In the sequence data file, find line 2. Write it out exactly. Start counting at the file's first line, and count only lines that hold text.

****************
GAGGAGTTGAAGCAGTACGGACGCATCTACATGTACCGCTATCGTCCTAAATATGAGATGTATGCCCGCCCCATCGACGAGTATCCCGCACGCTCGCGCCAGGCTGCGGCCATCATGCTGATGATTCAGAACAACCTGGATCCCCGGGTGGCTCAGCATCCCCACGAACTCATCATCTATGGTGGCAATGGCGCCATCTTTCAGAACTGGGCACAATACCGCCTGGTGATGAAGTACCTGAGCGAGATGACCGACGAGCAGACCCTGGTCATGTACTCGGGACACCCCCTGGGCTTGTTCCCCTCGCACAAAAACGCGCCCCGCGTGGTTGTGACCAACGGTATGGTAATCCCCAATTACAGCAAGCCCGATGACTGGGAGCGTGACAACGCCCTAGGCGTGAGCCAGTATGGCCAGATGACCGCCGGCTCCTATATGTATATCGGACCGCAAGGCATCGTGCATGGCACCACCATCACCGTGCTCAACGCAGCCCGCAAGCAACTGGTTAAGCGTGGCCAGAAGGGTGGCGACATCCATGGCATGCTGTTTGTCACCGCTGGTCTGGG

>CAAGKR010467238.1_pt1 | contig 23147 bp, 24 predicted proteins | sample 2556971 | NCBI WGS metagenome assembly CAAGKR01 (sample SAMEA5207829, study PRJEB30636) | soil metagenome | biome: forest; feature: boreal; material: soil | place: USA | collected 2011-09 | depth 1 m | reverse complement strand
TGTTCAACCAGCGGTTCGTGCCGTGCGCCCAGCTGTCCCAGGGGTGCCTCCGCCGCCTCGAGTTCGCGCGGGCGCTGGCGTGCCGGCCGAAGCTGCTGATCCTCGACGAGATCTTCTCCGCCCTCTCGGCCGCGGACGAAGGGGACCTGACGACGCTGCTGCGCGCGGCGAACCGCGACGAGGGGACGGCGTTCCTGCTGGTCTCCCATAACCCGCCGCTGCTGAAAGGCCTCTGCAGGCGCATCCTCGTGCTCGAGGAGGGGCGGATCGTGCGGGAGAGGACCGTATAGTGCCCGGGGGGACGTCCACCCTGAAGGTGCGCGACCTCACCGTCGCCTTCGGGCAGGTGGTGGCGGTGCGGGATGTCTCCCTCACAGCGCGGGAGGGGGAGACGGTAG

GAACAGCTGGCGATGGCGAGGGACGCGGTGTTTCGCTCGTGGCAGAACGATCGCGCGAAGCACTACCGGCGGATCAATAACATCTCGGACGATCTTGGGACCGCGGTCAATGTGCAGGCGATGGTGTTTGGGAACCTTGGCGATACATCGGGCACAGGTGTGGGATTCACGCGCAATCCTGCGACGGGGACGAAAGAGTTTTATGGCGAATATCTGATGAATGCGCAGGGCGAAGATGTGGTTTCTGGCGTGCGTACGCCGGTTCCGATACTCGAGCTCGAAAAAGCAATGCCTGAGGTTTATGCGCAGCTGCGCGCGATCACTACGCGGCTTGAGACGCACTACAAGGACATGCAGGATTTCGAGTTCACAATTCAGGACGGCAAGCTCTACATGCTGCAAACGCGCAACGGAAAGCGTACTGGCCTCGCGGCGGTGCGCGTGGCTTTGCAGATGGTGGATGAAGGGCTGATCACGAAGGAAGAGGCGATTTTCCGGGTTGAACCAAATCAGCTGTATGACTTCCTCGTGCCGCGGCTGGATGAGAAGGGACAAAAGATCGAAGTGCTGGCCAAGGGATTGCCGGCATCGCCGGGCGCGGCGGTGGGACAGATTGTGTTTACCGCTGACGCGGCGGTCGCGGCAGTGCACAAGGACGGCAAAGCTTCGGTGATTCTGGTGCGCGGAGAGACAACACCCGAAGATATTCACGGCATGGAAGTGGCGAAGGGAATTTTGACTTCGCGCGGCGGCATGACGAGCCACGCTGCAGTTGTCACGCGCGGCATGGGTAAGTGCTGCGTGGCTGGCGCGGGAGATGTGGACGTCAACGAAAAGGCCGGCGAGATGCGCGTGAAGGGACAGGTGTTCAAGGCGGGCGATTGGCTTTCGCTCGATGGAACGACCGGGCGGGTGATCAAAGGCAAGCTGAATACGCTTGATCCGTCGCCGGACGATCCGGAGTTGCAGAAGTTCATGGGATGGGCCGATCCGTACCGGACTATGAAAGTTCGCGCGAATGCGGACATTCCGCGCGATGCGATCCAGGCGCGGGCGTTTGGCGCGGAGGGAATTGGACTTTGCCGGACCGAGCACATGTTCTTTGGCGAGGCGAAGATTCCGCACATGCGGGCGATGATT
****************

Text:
>CAAGKR010467238.1_pt1 | contig 23147 bp, 24 predicted proteins | sample 2556971 | NCBI WGS metagenome assembly CAAGKR01 (sample SAMEA5207829, study PRJEB30636) | soil metagenome | biome: forest; feature: boreal; material: soil | place: USA | collected 2011-09 | depth 1 m | reverse complement strand